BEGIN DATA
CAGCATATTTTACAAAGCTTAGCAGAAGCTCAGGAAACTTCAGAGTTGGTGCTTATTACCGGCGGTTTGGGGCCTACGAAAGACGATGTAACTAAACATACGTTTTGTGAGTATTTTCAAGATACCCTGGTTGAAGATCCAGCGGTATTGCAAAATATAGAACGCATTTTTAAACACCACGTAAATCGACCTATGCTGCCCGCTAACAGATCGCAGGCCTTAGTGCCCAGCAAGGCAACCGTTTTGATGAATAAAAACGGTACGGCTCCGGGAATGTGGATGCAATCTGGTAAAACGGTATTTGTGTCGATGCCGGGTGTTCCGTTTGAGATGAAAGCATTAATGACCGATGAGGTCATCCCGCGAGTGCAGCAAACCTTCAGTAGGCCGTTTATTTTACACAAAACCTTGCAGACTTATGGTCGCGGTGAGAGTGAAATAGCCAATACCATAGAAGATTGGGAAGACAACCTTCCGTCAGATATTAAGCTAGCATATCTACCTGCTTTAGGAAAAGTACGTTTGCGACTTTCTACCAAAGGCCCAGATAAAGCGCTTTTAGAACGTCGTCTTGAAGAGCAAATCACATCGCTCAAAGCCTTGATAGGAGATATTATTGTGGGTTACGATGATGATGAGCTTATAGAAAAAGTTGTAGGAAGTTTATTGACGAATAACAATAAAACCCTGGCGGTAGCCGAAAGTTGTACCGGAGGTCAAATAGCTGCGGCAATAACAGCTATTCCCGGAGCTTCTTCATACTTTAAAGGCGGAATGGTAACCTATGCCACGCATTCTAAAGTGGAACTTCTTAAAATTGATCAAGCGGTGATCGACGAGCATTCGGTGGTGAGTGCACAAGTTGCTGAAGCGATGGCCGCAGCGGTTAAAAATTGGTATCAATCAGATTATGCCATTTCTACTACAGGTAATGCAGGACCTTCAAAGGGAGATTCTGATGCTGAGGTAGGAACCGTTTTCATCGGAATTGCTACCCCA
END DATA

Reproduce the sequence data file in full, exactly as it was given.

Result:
CAGCATATTTTACAAAGCTTAGCAGAAGCTCAGGAAACTTCAGAGTTGGTGCTTATTACCGGCGGTTTGGGGCCTACGAAAGACGATGTAACTAAACATACGTTTTGTGAGTATTTTCAAGATACCCTGGTTGAAGATCCAGCGGTATTGCAAAATATAGAACGCATTTTTAAACACCACGTAAATCGACCTATGCTGCCCGCTAACAGATCGCAGGCCTTAGTGCCCAGCAAGGCAACCGTTTTGATGAATAAAAACGGTACGGCTCCGGGAATGTGGATGCAATCTGGTAAAACGGTATTTGTGTCGATGCCGGGTGTTCCGTTTGAGATGAAAGCATTAATGACCGATGAGGTCATCCCGCGAGTGCAGCAAACCTTCAGTAGGCCGTTTATTTTACACAAAACCTTGCAGACTTATGGTCGCGGTGAGAGTGAAATAGCCAATACCATAGAAGATTGGGAAGACAACCTTCCGTCAGATATTAAGCTAGCATATCTACCTGCTTTAGGAAAAGTACGTTTGCGACTTTCTACCAAAGGCCCAGATAAAGCGCTTTTAGAACGTCGTCTTGAAGAGCAAATCACATCGCTCAAAGCCTTGATAGGAGATATTATTGTGGGTTACGATGATGATGAGCTTATAGAAAAAGTTGTAGGAAGTTTATTGACGAATAACAATAAAACCCTGGCGGTAGCCGAAAGTTGTACCGGAGGTCAAATAGCTGCGGCAATAACAGCTATTCCCGGAGCTTCTTCATACTTTAAAGGCGGAATGGTAACCTATGCCACGCATTCTAAAGTGGAACTTCTTAAAATTGATCAAGCGGTGATCGACGAGCATTCGGTGGTGAGTGCACAAGTTGCTGAAGCGATGGCCGCAGCGGTTAAAAATTGGTATCAATCAGATTATGCCATTTCTACTACAGGTAATGCAGGACCTTCAAAGGGAGATTCTGATGCTGAGGTAGGAACCGTTTTCATCGGAATTGCTACCCCA